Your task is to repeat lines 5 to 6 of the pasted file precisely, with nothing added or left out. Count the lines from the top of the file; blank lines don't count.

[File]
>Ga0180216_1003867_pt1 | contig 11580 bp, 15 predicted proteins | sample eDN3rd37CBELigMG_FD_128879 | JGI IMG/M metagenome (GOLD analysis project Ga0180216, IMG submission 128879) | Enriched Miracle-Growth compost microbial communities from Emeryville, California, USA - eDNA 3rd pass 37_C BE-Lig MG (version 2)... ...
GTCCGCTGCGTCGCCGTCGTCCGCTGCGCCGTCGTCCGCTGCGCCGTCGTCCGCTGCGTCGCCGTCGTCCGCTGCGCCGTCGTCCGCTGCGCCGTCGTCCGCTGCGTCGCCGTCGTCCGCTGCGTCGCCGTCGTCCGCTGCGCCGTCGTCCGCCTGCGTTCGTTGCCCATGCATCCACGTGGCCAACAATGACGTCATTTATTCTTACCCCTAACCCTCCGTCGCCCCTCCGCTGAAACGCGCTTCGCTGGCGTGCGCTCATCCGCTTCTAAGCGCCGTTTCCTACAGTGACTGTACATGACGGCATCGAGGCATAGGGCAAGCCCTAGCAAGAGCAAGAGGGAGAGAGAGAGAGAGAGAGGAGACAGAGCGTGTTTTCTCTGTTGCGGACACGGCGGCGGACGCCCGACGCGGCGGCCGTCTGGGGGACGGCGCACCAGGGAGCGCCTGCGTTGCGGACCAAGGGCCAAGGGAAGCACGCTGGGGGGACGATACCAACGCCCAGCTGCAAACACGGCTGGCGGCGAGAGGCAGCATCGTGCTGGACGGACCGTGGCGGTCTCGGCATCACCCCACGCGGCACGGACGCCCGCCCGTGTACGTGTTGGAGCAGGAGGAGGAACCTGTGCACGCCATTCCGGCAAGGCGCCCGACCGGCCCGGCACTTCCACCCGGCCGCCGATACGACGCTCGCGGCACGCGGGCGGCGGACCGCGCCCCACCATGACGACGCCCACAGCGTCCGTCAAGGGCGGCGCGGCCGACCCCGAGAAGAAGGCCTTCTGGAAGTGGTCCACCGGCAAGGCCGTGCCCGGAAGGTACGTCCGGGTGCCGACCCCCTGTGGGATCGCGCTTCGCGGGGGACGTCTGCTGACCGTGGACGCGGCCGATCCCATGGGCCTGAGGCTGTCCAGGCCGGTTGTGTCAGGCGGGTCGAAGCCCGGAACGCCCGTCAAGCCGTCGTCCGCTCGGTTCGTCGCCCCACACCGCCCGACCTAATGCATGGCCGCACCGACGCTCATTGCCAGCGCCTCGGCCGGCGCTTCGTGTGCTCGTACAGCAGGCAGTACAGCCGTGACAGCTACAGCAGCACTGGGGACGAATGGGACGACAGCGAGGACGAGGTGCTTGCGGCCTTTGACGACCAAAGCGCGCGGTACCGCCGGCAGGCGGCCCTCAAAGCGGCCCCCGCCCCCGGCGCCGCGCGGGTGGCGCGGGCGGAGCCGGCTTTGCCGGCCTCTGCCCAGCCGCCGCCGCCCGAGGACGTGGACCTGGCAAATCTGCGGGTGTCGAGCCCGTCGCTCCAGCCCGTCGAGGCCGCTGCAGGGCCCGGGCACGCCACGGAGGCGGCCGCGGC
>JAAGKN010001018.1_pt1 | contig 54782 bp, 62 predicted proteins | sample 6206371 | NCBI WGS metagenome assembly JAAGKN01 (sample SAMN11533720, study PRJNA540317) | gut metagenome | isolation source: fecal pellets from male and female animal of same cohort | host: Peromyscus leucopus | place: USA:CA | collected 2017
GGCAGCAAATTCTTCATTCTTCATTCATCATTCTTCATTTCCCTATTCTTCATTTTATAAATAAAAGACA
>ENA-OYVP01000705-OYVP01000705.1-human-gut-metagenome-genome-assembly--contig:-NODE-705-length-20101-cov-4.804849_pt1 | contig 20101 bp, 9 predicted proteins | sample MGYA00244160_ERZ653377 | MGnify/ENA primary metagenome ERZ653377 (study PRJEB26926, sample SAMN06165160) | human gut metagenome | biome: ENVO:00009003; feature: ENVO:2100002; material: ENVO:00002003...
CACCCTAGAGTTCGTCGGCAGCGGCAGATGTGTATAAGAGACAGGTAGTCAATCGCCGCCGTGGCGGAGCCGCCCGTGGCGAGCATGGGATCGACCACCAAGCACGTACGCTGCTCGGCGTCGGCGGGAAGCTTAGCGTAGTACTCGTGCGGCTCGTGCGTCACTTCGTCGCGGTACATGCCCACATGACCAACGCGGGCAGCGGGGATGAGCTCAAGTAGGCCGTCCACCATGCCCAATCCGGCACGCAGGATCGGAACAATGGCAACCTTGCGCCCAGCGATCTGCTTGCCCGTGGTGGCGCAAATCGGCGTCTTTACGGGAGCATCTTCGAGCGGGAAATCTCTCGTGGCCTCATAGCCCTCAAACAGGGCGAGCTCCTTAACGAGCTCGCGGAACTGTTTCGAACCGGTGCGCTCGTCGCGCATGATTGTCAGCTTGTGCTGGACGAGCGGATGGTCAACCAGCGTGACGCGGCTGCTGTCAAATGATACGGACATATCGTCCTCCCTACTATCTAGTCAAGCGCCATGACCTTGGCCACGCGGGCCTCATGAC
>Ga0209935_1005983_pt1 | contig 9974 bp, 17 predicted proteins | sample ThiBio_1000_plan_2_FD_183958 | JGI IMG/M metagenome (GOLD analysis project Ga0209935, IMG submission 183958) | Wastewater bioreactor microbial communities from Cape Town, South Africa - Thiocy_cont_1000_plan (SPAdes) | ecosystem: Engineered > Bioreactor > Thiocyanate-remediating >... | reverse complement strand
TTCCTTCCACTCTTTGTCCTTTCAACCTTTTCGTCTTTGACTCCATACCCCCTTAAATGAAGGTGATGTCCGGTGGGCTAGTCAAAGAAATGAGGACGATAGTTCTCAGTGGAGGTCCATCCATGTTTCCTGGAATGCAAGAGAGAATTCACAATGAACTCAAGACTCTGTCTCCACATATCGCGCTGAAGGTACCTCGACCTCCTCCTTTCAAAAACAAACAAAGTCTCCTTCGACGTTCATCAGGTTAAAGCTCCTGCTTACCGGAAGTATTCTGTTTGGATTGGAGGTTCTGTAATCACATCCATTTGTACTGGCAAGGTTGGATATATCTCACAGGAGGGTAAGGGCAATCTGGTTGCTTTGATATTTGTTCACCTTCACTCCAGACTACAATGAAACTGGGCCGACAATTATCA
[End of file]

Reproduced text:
>ENA-OYVP01000705-OYVP01000705.1-human-gut-metagenome-genome-assembly--contig:-NODE-705-length-20101-cov-4.804849_pt1 | contig 20101 bp, 9 predicted proteins | sample MGYA00244160_ERZ653377 | MGnify/ENA primary metagenome ERZ653377 (study PRJEB26926, sample SAMN06165160) | human gut metagenome | biome: ENVO:00009003; feature: ENVO:2100002; material: ENVO:00002003...
CACCCTAGAGTTCGTCGGCAGCGGCAGATGTGTATAAGAGACAGGTAGTCAATCGCCGCCGTGGCGGAGCCGCCCGTGGCGAGCATGGGATCGACCACCAAGCACGTACGCTGCTCGGCGTCGGCGGGAAGCTTAGCGTAGTACTCGTGCGGCTCGTGCGTCACTTCGTCGCGGTACATGCCCACATGACCAACGCGGGCAGCGGGGATGAGCTCAAGTAGGCCGTCCACCATGCCCAATCCGGCACGCAGGATCGGAACAATGGCAACCTTGCGCCCAGCGATCTGCTTGCCCGTGGTGGCGCAAATCGGCGTCTTTACGGGAGCATCTTCGAGCGGGAAATCTCTCGTGGCCTCATAGCCCTCAAACAGGGCGAGCTCCTTAACGAGCTCGCGGAACTGTTTCGAACCGGTGCGCTCGTCGCGCATGATTGTCAGCTTGTGCTGGACGAGCGGATGGTCAACCAGCGTGACGCGGCTGCTGTCAAATGATACGGACATATCGTCCTCCCTACTATCTAGTCAAGCGCCATGACCTTGGCCACGCGGGCCTCATGAC